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Methane In and Above the Polar Oceans: How Much is There, Where is it Coming From, and is it Changing? (JONESRHBAS21ARIES)

Polar Science for Planet Earth

About the Project

Project Background

Methane is a potent greenhouse gas, with a global warming potential ~85 times that of carbon dioxide on a 20-year timescale. Atmospheric methane concentrations are rising, but the global sources and sinks of methane are inadequately defined. Global ocean emissions remain highly uncertain: aerobic and anaerobic production mechanisms have been observed, as has direct seepage from the sea floor. A recent study reported the first observations of methane seepage from shallow nearshore waters in Antarctica, but little is known about the atmospheric significance of such seeps. Mechanistic understanding and quantification of ocean methane sources is critically needed to accurately project future marine emissions and atmospheric methane levels as Earth’s climate changes.

You will:

- Investigate existing ship-board methane observations from past Arctic/Antarctic campaigns plus from north-south Atlantic latitudinal transects. You will study ambient methane concentrations as well as derive methane emission fluxes.

- Establish the first polar-wide assessment of methane isotopic fingerprints using air samples provided by partner Arctic/Antarctic stations/ships.

We aim for your participation in a measurement cruise, sampling from the UK to Antarctica – observations in Antarctica targeting oceanic seeps, plus broader spatial surveys around algal blooms; concurrent air sampling to enable isotopic fingerprinting of methane sources using established (delta 13C) and novel (delta D) techniques. The project does not rely on cruise participation, and this project aspect is not guaranteed.

You will be based primarily at BAS, but will work with leading scientists at 3 UK institutes to achieve the project goals. Regular meetings with supervisors by video-conference and, where possible, in person will keep the project on track and ensure smooth development of your scientific skills. You will learn cutting-edge data analysis techniques, instrument operation, analytical techniques, and fieldwork/planning skills. We will link to policy experts to provide exposure to policy development, aiming for a 3-month placement.

Should circumstances prevent overseas deployments, an alternative fieldwork component, quantifying specific UK anthropogenic methane sources is possible, using novel techniques from BAS and RHUL.

This studentship will be based at the British Antarctic Survey, and registered at Royal Holloway, University of London.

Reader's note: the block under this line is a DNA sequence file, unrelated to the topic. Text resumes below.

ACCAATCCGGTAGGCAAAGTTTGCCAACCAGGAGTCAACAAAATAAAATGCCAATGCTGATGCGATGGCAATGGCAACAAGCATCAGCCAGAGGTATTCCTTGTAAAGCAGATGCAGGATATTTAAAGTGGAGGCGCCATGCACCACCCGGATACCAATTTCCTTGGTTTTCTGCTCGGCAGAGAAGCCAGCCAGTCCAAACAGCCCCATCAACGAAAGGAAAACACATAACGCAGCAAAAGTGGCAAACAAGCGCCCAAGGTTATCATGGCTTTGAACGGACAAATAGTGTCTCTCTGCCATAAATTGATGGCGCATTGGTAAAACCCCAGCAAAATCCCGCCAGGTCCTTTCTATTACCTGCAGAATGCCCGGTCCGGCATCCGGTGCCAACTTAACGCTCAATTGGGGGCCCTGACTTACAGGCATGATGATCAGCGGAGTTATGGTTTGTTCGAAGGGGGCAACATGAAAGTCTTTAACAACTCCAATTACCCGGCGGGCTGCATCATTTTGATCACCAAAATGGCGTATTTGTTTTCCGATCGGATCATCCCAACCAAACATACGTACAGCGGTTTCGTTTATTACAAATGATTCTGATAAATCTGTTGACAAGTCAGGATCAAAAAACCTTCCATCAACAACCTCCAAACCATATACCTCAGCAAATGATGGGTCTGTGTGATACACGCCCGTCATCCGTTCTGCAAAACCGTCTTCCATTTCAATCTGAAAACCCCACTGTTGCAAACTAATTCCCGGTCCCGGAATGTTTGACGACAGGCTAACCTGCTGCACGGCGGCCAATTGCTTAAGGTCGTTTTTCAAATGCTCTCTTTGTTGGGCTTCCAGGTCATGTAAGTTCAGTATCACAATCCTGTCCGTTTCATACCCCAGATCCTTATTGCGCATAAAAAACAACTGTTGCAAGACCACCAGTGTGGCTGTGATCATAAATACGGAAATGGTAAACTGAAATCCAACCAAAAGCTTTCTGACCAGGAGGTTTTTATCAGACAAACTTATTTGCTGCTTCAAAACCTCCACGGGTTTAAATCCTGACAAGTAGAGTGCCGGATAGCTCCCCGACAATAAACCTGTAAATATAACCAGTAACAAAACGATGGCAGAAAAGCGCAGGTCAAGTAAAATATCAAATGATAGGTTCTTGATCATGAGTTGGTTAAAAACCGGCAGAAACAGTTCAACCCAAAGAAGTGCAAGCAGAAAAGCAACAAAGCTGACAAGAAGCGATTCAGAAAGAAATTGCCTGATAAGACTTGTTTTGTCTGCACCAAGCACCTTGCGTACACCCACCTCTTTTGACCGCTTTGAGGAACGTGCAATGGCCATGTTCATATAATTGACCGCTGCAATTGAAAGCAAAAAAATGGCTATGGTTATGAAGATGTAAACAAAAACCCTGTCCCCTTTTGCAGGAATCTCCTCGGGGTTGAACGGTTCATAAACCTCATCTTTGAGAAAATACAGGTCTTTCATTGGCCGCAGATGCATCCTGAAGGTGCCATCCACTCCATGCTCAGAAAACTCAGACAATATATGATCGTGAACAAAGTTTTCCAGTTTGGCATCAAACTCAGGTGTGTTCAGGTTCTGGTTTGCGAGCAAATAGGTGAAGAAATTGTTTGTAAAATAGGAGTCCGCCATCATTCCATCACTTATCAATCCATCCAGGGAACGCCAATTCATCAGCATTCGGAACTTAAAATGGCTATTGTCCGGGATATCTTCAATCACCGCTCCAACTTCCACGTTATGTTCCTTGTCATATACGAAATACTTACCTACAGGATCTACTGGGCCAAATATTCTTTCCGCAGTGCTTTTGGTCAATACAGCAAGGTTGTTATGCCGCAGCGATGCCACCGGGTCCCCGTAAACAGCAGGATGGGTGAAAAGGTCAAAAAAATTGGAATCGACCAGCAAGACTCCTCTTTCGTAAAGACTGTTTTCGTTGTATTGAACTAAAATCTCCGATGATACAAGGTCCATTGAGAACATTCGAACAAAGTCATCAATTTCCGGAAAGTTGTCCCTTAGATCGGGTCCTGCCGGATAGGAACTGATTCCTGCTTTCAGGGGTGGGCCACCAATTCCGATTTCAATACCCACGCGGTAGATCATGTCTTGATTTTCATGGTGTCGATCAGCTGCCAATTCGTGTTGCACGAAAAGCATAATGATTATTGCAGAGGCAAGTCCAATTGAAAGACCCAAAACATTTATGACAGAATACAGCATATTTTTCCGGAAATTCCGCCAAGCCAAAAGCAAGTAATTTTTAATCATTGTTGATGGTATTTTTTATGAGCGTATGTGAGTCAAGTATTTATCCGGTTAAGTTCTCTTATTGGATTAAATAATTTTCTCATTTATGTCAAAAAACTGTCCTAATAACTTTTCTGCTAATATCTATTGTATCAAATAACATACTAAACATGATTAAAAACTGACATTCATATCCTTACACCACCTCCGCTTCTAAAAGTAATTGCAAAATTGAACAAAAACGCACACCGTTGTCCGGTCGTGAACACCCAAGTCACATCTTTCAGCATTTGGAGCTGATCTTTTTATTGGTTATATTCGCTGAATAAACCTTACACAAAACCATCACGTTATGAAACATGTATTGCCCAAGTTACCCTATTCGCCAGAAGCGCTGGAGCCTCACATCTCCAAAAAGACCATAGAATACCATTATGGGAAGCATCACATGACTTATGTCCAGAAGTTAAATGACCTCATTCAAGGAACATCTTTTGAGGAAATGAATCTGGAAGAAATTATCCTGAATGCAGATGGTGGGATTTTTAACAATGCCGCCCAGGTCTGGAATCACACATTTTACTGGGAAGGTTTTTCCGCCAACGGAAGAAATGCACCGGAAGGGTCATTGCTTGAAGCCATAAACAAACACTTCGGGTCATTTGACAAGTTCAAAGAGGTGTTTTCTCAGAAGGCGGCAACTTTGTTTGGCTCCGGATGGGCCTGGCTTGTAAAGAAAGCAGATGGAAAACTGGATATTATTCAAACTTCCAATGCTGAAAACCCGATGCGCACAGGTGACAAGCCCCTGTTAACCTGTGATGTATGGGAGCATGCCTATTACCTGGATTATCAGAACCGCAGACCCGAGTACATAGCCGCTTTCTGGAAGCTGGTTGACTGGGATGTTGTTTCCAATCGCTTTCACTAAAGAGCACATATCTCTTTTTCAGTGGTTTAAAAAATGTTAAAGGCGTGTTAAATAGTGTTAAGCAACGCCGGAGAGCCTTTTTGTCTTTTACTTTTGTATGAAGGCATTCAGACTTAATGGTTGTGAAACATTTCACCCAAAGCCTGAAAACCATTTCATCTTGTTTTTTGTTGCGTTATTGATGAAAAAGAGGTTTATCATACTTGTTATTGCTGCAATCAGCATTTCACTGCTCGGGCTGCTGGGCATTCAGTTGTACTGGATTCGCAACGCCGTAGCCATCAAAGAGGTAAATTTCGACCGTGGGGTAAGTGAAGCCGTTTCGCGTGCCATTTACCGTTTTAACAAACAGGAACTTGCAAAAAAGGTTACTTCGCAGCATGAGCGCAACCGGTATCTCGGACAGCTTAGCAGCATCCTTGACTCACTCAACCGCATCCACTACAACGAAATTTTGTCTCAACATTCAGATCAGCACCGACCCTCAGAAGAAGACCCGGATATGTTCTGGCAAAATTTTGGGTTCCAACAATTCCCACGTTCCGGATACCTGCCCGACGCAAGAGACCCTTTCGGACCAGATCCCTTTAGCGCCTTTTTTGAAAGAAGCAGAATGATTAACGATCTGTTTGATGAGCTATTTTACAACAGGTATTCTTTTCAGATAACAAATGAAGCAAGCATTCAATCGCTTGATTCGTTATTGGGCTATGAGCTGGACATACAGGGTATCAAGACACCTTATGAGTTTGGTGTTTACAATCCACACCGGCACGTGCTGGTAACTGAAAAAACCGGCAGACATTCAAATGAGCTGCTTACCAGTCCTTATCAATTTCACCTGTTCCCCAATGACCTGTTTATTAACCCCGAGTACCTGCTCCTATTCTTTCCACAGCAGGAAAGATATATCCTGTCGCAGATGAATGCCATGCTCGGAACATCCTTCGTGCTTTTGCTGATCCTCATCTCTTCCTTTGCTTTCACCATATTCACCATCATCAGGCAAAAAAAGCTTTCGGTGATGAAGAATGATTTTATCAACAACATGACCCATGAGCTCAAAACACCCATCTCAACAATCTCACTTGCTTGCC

For this exciting project we seek applicants with a degree in Chemistry, Physics, or equivalent subjects, who can demonstrate strong numerical ability.

Funding Notes

UK students will be eligible for a full NERC studentship. More information is available in the UKRI Training Grant Guide (View Website).

A full studentship will include the cost of fees and a maintenance allowance. UKRI have confirmed that international students (EU and non-EU) will be eligible for all Research Council-funded postgraduate studentships from the start of 2021/2022 academic year. There will be a limited number of international studentships available


1. E. G. Nisbet, M. R. Manning, E. J. Dlugokencky, R. E. Fisher, D. Lowry, S. E. Michel, C. Lund Myhre, S. M. Platt, G. Allen, P. Bousquet, R. Brownlow, M. Cain, J. L. France, O. Hermansen, R. Hossaini, A. E. Jones, I. Levin, A. C. Manning, G. Myhre, J. A. Pyle, B. H. Vaughn, N. J. Warwick, J. W. C. White, “Very Strong Atmospheric Methane Growth in the 4 Years 2014–2017: Implications for the Paris Agreement”, Global Biogeochemical Cycles, Vol 33, Issue 3,, 2019.
2. James L. France, Prudence Bateson, Pamela Dominutti, Grant Allen, Stephen A. Andrews, Stephane Bauguitte, Max Coleman, Tom Lachlan-Cope, Rebecca E. Fisher, Langwen Huang, Anna E. Jones, James D. Lee, David Lowry, Joseph Pitt, Ruth Purvis, John A. Pyle, Jacob T. Shaw, Nicola J. Warwick, Alex I. Weiss, Shona Wilde, Jonathon Witherstone, and Stuart Young et al., “Facility level measurement of off-shore oil & gas installations from a small airborne platform: Method development for quantification and source identification of methane emissions”, Atmospheric Measurement Techniques,, in review, 2020.
3. M. Römer, M. Torres, S. Kasten, G. Kuhn, A.G.C. Graham, S. Mau, C.T.S. Little, K. Linse, T. Pape, P. Geprägs, D. Fischer, P. Wintersteller, Y. Marcon, J. Rethemeyer, G. Bohrmann, and shipboard scientific party ANT-XXIX/4: “First evidence of widespread active methane seepage in the Southern Ocean, off the sub-Antarctic island of South Georgia”, Earth and Planetary Science Letters 403,166–177,, 2014.
4. Yang, M., Bell, T. G., Brown, I. J., Fishwick, J. R., Kitidis, V., Nightingale, P. D., Rees, A. P., and Smyth, T. J.: “Insights from year-long measurements of air–water CH4 and CO2 exchange in a coastal environment”, Biogeosciences, 16, 961–978,, 2019.
5. Platt, S. M., Eckhardt, S., Ferré, B., Fisher, R. E., Hermansen, O., Jansson, P., Lowry, D., Nisbet, E. G., Pisso, I., Schmidbauer, N., Silyakova, A., Stohl, A., Svendby, T. M., Vadakkepuliyambatta, S., Mienert, J., and Lund Myhre, C.: “Methane at Svalbard and over the European Arctic Ocean”, Atmos. Chem. Phys., 18, 17207–17224,, 2018.

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